Steel Mills

USW Workers Rally for Fair Contract Settlements

Written by Sandy Williams

Union workers from US Steel and ArcelorMittal staged rallies and marches at locations across the country this week. Contract negotiations are stalled over concessions the companies want on health and retirement benefits.

Carrying signs and rallying to slogans like “United we bargain, divided we beg” and “No contract no peace,” thousands of USW members took to the streets to express their dissatisfaction with the contract proposals ArcelorMittal and US Steel have presented to union negotiators.

“We don’t anticipate a work stoppage, but if there is one we’re going to be prepared,” said Don Seifert of USW Local 1010 which represents workers at ArcelorMittal Indiana Harbor. “As you can see, it’s not hard for us to organize and get people out. They’re talking about cutting benefits, and that’s part of our compensation package. For us to let that go is not right. We want to maintain our health care. We want to maintain benefits retirees have earned over the years. All we’re looking for is a fair and equitable contract.”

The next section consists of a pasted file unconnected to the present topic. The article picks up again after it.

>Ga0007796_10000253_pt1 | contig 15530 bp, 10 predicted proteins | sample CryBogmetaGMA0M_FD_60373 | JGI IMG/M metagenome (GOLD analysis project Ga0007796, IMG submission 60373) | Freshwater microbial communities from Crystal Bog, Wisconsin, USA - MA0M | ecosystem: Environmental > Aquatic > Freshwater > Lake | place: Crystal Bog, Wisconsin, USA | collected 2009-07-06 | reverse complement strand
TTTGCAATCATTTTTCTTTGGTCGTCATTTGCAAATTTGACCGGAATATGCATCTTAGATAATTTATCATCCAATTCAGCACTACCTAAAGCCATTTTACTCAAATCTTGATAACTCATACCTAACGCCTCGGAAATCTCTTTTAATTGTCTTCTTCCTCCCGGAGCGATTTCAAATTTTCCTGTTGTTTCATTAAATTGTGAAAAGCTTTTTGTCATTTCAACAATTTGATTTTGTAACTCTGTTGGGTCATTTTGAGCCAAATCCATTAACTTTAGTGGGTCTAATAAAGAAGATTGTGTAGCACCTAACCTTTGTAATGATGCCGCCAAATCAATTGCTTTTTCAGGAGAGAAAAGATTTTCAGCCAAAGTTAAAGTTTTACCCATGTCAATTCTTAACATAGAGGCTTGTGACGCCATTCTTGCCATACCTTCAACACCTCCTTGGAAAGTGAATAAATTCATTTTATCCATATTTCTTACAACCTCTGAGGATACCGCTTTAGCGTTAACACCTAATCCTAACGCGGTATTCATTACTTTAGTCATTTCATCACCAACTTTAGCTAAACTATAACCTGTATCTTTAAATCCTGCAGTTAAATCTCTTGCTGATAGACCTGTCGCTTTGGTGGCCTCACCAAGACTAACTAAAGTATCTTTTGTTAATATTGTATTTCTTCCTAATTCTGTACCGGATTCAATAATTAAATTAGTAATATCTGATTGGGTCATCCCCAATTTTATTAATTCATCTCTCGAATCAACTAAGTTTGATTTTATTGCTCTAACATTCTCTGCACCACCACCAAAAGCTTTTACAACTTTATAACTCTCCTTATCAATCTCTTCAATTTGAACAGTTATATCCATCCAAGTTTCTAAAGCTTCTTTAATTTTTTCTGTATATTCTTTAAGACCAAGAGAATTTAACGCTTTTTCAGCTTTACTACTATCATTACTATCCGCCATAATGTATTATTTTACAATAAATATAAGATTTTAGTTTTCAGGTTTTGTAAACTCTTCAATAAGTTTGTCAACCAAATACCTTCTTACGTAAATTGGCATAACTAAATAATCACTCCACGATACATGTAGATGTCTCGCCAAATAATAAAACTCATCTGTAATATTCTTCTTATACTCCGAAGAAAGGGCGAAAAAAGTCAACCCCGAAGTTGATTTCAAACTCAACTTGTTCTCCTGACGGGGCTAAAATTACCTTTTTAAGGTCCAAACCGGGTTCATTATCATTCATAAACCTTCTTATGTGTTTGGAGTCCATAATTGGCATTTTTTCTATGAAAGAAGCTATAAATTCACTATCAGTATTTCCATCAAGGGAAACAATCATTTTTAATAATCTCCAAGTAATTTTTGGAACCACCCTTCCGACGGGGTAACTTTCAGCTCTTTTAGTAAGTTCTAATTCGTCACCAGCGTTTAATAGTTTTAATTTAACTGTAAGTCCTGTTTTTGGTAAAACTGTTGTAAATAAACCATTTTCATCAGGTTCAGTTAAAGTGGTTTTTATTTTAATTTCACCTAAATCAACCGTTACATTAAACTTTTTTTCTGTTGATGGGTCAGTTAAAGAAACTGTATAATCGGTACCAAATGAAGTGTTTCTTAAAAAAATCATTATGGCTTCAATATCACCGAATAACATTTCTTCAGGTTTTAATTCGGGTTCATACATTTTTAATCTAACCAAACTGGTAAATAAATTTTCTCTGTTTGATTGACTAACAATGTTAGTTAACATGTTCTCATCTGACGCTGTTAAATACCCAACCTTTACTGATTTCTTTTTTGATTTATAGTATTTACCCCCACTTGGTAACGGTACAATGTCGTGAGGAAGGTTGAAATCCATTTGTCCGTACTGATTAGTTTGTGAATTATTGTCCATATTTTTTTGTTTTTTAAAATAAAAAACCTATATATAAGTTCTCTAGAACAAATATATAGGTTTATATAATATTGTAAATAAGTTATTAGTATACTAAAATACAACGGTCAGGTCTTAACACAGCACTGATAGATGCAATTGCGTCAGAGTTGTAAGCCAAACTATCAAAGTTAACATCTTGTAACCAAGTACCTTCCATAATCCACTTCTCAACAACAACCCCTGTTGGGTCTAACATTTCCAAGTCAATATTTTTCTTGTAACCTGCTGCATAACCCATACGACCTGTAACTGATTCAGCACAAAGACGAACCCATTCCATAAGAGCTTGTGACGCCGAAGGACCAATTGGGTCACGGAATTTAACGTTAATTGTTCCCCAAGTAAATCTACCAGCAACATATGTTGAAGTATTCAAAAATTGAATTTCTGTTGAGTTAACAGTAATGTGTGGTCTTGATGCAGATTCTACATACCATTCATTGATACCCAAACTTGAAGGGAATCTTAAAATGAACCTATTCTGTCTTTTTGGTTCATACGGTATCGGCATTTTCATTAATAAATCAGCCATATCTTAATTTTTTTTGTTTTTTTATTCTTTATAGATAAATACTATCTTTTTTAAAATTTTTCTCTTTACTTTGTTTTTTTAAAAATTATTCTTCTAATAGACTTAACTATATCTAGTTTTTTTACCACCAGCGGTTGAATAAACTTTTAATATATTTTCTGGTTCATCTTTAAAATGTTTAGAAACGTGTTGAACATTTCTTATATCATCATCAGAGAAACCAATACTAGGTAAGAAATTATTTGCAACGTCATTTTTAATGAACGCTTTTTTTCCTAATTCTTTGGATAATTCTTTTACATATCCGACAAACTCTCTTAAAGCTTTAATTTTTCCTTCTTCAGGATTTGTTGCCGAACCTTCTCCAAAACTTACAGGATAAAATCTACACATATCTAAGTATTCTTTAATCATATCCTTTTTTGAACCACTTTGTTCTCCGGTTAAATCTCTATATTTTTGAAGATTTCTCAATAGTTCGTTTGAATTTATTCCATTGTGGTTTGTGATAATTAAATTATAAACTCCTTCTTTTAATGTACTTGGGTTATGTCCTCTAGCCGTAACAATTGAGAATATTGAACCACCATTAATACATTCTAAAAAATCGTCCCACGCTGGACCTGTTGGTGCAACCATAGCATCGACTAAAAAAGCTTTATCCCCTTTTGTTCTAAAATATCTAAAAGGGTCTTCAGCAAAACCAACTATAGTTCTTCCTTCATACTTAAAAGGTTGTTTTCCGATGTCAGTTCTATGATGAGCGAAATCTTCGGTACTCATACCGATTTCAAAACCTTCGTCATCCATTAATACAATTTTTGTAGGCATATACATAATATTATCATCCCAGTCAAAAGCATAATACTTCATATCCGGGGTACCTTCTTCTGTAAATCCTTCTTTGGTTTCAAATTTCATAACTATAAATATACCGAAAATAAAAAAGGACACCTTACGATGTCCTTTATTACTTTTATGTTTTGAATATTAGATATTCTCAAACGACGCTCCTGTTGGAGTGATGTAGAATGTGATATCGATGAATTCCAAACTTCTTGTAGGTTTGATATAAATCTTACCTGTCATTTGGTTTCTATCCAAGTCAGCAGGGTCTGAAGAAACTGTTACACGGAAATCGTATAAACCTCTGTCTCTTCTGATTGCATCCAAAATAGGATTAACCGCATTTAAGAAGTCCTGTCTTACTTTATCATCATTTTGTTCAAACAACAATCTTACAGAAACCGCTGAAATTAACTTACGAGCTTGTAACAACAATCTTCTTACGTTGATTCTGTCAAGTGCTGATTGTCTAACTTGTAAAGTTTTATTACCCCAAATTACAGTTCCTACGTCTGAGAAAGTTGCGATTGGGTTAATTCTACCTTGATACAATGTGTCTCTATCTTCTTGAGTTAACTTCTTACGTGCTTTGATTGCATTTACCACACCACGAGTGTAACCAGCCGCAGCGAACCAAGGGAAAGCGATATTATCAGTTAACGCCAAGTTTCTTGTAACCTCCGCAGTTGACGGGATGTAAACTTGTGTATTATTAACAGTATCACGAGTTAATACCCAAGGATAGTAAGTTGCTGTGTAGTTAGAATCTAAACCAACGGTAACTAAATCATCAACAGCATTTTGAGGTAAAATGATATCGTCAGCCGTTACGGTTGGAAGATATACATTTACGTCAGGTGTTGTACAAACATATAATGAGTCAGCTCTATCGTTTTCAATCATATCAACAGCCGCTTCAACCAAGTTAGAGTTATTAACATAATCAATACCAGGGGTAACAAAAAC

After working under the expired contract at Allegheny Technologies, talks ended after the union rebuffed the final offer by ATI. The company, subsequently, imposed a lock out on employees, a situation that some fear may happen at US Steel and/or ArcelorMittal.

ArcelorMittal and US Steel both seek to modify health and pension benefits to cut fixed costs and bring benefits in line with standards at other industries. Union members are reluctant to accept concessions on their first-class benefits packages.

The USW claims management is “attempting to use a temporary downturn in the domestic steel market as an excuse to permanently cut workers’ contract language and benefits.”

The contracts at the two companies cover about 30,000 employees and will expire on Sept. 1. The USW has issued notices to members at both companies explaining what happens during a strike or lockout.

There are four options if a new contract is not approved by the Sept 1 deadline.

1) The previous contract could be extended while negotiations continue (both parties must agree)
2) A strike could be called
3) Employees could continue to work without a contract
4) The company could lock out the employees. 

“We recognize that this is a difficult time for the steel industry,” said USW International President Leo W. Gerard. “But we also recognize that for generations, these have been good, middle-class jobs that have allowed workers to care for their families and support their communities. It is important that we make sure that remains true for our generation and for those who come after us.”

Latest in Steel Mills